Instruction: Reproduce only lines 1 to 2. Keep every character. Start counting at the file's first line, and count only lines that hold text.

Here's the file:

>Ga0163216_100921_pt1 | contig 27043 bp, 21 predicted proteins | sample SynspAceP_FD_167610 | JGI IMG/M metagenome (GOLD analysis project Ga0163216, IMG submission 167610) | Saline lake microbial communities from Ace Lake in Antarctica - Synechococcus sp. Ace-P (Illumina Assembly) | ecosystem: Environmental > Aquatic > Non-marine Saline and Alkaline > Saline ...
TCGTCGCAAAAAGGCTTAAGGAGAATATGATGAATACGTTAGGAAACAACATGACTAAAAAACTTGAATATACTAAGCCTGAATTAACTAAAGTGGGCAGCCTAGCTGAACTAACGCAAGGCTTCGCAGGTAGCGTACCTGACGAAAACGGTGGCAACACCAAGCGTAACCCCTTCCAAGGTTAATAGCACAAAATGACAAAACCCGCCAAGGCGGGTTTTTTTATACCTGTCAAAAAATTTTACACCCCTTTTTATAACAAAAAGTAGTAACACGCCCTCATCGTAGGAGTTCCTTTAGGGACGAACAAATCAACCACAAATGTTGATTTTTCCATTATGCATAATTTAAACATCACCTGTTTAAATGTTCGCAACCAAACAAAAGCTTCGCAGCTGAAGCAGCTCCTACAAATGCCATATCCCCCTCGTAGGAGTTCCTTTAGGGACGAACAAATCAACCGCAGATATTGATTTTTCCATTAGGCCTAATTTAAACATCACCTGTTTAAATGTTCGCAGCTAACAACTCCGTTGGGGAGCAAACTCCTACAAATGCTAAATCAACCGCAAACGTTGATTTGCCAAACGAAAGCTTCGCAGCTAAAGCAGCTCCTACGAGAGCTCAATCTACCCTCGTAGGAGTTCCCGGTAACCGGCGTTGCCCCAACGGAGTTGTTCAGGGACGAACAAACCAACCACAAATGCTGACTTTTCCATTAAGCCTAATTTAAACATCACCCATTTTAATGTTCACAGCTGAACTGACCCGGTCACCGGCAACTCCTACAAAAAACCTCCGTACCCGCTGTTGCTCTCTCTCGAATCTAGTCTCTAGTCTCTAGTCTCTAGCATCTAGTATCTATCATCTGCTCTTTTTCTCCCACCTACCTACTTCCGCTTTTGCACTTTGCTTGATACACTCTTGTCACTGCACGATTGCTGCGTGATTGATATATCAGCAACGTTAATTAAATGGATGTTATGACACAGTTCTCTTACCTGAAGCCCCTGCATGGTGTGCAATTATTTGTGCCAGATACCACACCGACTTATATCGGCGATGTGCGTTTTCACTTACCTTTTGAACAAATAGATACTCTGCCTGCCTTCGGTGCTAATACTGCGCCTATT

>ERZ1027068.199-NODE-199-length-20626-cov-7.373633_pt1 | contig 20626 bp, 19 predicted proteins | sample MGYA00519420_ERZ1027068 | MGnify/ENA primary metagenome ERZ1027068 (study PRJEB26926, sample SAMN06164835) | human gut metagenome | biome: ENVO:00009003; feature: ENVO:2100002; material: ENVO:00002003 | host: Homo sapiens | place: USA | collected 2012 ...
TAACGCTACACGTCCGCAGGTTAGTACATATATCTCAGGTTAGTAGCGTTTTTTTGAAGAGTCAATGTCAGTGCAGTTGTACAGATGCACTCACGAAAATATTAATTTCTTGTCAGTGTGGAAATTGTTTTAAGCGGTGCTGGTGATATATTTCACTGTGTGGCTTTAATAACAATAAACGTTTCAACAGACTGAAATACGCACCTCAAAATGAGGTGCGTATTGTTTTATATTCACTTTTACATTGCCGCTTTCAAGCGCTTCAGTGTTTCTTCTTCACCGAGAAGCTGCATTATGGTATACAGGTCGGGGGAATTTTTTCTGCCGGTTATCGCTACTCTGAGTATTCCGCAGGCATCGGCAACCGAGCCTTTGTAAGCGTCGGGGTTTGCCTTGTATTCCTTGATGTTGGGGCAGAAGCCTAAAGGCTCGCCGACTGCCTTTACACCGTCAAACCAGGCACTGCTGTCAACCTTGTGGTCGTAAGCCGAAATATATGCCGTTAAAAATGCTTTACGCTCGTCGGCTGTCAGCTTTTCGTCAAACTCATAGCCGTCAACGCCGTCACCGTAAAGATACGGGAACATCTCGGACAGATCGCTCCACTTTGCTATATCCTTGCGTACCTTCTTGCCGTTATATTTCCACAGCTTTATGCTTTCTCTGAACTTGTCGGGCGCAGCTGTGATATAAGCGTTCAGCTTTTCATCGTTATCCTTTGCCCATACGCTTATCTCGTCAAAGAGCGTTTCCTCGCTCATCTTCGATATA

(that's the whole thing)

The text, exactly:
>Ga0163216_100921_pt1 | contig 27043 bp, 21 predicted proteins | sample SynspAceP_FD_167610 | JGI IMG/M metagenome (GOLD analysis project Ga0163216, IMG submission 167610) | Saline lake microbial communities from Ace Lake in Antarctica - Synechococcus sp. Ace-P (Illumina Assembly) | ecosystem: Environmental > Aquatic > Non-marine Saline and Alkaline > Saline ...
TCGTCGCAAAAAGGCTTAAGGAGAATATGATGAATACGTTAGGAAACAACATGACTAAAAAACTTGAATATACTAAGCCTGAATTAACTAAAGTGGGCAGCCTAGCTGAACTAACGCAAGGCTTCGCAGGTAGCGTACCTGACGAAAACGGTGGCAACACCAAGCGTAACCCCTTCCAAGGTTAATAGCACAAAATGACAAAACCCGCCAAGGCGGGTTTTTTTATACCTGTCAAAAAATTTTACACCCCTTTTTATAACAAAAAGTAGTAACACGCCCTCATCGTAGGAGTTCCTTTAGGGACGAACAAATCAACCACAAATGTTGATTTTTCCATTATGCATAATTTAAACATCACCTGTTTAAATGTTCGCAACCAAACAAAAGCTTCGCAGCTGAAGCAGCTCCTACAAATGCCATATCCCCCTCGTAGGAGTTCCTTTAGGGACGAACAAATCAACCGCAGATATTGATTTTTCCATTAGGCCTAATTTAAACATCACCTGTTTAAATGTTCGCAGCTAACAACTCCGTTGGGGAGCAAACTCCTACAAATGCTAAATCAACCGCAAACGTTGATTTGCCAAACGAAAGCTTCGCAGCTAAAGCAGCTCCTACGAGAGCTCAATCTACCCTCGTAGGAGTTCCCGGTAACCGGCGTTGCCCCAACGGAGTTGTTCAGGGACGAACAAACCAACCACAAATGCTGACTTTTCCATTAAGCCTAATTTAAACATCACCCATTTTAATGTTCACAGCTGAACTGACCCGGTCACCGGCAACTCCTACAAAAAACCTCCGTACCCGCTGTTGCTCTCTCTCGAATCTAGTCTCTAGTCTCTAGTCTCTAGCATCTAGTATCTATCATCTGCTCTTTTTCTCCCACCTACCTACTTCCGCTTTTGCACTTTGCTTGATACACTCTTGTCACTGCACGATTGCTGCGTGATTGATATATCAGCAACGTTAATTAAATGGATGTTATGACACAGTTCTCTTACCTGAAGCCCCTGCATGGTGTGCAATTATTTGTGCCAGATACCACACCGACTTATATCGGCGATGTGCGTTTTCACTTACCTTTTGAACAAATAGATACTCTGCCTGCCTTCGGTGCTAATACTGCGCCTATT